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Decoding freight and finance

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This is the final part of the three-part series on the relationship between freight and finance. You can read the first part here and the second one here.

While the first part discussed the question of freight, its relation to profitability and inventory, the second one mulled over the impact logistics has on commercial strategies. In the final part of the series, besides understanding some key freight related concepts, we come to a definitive conclusion on how two teams can work together to help organization cut costs.

Those who make decisions about buying materials and parts, and about who pays for delivery, are not always aware of the impact these decisions have on their business. For instance, products that are sold with the term “Freight Collect” require the customer to arrange and pay for shipment from your facility. While this reduces your staffing burden and shields your profit margin from fluctuating freight charges, it can also wreak havoc on your operation.

Customers that may not be experts in transportation are now forced to coordinate with your warehouse or factory, to schedule pick-ups. If badly managed, this can create unexpected and unnecessary problems. Also, Freight Collect terms can lead the customer to use your facility as a warehouse. You lose control of when inventory leaves your hands and, even more importantly, when you can raise an invoice and get paid.

On the inbound side, Freight Collect terms can backfire in a different way.

A buyer within the purchasing group may take advantage of a favorable buying opportunity, but it may come with the condition that the company must take immediate possession of the goods. The deal may look great to the purchasing and finance departments, but the gains on the pricing side may be lost in added transportation and storage costs for the products arrived that wouldn’t yet to be utilized. One has to look at the total costs under such circumstances.

Prepaid fare

There is yet another point to remember. If the outbound term is “Freight Prepaid and Add,” the good news is you don’t have to bear the brunt when freight rates go up. You simply pass on that increased cost. But, if the freight charges go down, you miss out on those savings.

If you opt for “Freight Prepaid” terms, you are responsible for managing line-item freight costs, which can increase manpower costs. But if you manage your freight network more efficiently and manage to reduce freight bills, you keep the savings.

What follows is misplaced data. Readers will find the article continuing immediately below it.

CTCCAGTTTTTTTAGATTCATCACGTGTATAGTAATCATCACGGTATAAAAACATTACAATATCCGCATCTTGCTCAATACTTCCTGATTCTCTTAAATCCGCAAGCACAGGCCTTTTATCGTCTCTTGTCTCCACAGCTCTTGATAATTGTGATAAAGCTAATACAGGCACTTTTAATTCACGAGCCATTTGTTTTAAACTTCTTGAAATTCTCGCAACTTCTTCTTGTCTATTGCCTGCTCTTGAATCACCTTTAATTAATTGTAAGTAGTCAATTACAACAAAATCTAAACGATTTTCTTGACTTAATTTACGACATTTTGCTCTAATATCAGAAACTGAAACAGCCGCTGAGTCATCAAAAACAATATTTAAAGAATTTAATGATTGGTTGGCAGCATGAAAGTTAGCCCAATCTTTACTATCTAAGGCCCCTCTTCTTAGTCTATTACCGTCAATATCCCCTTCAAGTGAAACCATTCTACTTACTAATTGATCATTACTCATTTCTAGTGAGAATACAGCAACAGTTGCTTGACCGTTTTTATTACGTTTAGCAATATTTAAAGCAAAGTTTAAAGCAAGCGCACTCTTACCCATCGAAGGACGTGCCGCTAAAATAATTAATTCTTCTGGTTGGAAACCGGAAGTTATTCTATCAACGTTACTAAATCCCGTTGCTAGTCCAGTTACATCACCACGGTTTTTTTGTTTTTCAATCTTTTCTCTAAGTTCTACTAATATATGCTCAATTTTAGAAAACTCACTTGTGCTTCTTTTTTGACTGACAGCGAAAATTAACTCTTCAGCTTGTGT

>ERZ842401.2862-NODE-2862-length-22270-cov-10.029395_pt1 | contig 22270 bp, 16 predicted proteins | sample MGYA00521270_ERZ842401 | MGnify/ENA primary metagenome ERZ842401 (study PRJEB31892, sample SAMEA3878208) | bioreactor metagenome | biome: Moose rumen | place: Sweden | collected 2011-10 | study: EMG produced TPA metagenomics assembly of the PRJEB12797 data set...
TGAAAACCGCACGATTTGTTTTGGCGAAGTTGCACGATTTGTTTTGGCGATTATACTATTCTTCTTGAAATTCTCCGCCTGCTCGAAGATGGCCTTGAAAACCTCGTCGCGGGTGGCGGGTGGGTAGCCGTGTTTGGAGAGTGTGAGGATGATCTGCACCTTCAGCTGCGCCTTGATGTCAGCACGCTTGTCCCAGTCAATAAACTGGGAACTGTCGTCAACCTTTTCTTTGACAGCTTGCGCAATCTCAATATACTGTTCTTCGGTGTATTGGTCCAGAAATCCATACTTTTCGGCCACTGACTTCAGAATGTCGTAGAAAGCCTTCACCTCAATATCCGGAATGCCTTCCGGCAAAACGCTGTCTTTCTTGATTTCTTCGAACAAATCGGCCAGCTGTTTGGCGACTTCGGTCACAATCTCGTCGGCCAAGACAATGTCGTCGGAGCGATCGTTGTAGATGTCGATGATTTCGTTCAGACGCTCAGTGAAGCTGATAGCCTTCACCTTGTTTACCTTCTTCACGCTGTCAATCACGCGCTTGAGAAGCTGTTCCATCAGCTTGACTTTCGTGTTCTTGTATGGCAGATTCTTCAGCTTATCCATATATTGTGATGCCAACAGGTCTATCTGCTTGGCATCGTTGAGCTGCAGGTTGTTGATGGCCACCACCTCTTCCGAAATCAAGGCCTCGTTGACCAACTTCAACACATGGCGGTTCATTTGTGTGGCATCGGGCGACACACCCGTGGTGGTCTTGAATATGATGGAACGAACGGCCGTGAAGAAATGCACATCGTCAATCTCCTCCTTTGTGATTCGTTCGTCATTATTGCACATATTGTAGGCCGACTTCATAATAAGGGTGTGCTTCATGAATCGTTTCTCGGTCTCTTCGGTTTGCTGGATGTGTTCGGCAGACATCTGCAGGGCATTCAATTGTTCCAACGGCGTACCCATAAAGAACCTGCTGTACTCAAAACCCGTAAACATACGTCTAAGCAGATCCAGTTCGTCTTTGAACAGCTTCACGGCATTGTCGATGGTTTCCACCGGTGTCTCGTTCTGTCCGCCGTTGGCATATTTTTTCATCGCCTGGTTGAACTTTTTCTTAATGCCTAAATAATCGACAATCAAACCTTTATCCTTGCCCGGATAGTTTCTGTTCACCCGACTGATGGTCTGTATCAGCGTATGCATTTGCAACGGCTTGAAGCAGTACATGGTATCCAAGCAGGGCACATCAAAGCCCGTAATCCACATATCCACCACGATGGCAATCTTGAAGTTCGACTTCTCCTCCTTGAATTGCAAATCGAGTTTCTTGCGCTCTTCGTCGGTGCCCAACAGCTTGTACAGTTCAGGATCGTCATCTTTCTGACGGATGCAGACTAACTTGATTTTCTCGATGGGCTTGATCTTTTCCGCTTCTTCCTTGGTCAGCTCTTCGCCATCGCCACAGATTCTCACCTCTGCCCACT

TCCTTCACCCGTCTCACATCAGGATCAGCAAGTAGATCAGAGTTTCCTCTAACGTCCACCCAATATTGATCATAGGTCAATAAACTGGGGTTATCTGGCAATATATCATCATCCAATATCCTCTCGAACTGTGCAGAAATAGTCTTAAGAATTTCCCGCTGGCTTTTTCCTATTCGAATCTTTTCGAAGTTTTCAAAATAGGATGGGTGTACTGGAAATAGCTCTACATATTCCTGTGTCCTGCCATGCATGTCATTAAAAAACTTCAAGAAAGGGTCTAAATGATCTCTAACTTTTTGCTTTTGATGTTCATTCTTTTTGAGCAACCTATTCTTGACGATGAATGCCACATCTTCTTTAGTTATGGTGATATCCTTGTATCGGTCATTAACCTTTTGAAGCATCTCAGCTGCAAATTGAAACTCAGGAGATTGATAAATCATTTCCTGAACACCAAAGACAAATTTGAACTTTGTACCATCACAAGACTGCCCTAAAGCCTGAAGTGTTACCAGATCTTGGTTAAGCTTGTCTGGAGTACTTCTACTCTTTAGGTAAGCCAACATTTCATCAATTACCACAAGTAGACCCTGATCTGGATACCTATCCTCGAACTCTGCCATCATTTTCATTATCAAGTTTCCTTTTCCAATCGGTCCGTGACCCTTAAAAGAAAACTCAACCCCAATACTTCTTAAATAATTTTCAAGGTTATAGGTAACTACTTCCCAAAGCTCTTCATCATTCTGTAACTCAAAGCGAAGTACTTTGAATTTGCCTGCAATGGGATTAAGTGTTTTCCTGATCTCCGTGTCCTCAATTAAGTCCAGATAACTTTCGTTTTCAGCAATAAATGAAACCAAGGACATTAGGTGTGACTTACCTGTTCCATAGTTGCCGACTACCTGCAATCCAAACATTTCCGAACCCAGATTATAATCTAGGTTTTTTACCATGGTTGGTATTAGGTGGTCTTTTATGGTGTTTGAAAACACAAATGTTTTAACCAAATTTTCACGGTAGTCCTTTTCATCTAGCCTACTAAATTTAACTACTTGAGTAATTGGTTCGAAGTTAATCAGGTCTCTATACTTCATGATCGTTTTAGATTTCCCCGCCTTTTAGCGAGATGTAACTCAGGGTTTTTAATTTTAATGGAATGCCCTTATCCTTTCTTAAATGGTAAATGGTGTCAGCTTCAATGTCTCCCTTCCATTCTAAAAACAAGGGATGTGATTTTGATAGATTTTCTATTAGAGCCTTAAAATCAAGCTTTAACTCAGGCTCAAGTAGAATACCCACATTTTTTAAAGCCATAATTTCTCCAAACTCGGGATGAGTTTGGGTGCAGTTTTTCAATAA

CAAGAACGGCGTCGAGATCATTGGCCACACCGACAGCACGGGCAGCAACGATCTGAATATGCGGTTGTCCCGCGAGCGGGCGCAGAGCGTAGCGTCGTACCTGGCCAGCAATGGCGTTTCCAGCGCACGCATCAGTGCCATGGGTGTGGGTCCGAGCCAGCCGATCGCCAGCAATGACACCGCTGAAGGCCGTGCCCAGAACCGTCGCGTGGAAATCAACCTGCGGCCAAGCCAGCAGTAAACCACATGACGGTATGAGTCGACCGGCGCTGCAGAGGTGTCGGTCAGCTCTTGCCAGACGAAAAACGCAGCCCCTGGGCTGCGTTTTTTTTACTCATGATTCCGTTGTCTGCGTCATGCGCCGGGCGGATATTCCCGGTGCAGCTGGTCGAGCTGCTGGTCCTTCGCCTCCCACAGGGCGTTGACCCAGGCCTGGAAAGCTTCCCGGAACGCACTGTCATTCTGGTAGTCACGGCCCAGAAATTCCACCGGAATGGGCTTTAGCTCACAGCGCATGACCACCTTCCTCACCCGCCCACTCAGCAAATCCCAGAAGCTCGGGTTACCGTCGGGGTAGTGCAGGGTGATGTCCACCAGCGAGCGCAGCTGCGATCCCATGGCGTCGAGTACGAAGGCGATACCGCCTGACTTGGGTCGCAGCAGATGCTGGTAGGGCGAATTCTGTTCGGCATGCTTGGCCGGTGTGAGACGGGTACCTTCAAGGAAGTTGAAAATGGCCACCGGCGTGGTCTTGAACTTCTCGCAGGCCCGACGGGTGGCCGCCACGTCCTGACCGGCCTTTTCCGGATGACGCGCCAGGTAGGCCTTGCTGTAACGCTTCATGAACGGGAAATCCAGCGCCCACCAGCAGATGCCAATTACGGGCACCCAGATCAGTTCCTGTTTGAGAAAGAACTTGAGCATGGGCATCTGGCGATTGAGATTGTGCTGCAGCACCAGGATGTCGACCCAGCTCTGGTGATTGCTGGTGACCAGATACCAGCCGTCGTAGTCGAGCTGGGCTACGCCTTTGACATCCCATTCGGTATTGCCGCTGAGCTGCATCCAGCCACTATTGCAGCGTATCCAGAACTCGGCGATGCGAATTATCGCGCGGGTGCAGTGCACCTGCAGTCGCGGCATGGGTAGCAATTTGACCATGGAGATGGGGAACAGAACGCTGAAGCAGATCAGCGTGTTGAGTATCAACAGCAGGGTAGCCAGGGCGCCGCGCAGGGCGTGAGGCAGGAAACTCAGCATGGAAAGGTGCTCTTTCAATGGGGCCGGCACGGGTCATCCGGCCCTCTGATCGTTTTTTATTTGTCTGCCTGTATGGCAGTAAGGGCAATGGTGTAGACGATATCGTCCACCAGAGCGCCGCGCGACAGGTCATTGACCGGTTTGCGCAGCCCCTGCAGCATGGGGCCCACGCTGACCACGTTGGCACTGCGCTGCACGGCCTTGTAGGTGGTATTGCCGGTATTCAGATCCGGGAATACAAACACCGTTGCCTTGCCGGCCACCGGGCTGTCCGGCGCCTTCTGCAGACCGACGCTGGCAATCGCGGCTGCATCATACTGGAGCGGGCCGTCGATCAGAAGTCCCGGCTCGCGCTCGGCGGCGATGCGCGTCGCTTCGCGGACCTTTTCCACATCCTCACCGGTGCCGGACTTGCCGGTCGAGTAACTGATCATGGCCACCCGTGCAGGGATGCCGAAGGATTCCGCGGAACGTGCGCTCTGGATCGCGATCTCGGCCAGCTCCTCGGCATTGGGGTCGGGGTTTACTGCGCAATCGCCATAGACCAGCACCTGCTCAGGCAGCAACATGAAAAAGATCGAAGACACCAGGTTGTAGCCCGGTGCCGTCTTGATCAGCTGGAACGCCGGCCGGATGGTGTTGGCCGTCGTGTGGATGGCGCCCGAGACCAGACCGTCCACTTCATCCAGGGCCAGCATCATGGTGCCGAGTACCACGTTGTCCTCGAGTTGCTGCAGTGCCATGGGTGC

On the inbound side, buying “Freight Prepaid” means vendors simply pass on the freight charges to you, so there’s little incentive for them to minimize these costs. Some may even use freight as a profit center. Managing inbound freight moves yourself can yield significant savings. And by improving upon the vendor’s performance, you can save up to 25% in inbound freight costs. For a company spending $100 million a year on these costs, that translates to $25 million in savings.

When it comes to freight payment terms, CFOs must carefully weigh what happens if the company relinquishes control of where and how products enter or leave the facility.

Key to reducing the cost of transportation

Closer collaboration between freight and finance is the key to reducing the total cost of transportation.

Freight strategies can have a material impact on the financial ratios that management and investors use to assess the state and value of the company. For this reason, effective CFOs need to learn to collaborate closely with the company’s logistics or supply chain team to understand these strategic opportunities.

Increased collaboration between freight and finance will most likely involve building new metrics and setting new standards for evaluating decisions. If you’re not measuring it, you can’t control it. Without transparency to the total cost, it’s difficult to uncover the best opportunities to save costs.

Employing transportation management technology

When it comes to transportation management technology, great strides have been achieved in harnessing the data-crunching power of computers and the accessibility of data facilitated by the internet.

This typically involves upfront investment in integration and implementation, as well as commitment to a technology that might not fully fit the evolving needs of your company.

CFO needs to realize is that when the transportation manager says he wants to buy a transportation management system, he is really saying he wants to pursue a logistics strategy. The CFO should understand all the implications, on cost and strategy, before deciding to purchase transportation management software.

While finance and transportation departments may not speak the same language, CFOs can and should learn to understand the different levers and balances that form the relationship between transportation and the company’s bottom line. A significant opportunity awaits the company that can better understand the complete financial implications of transportation strategies.

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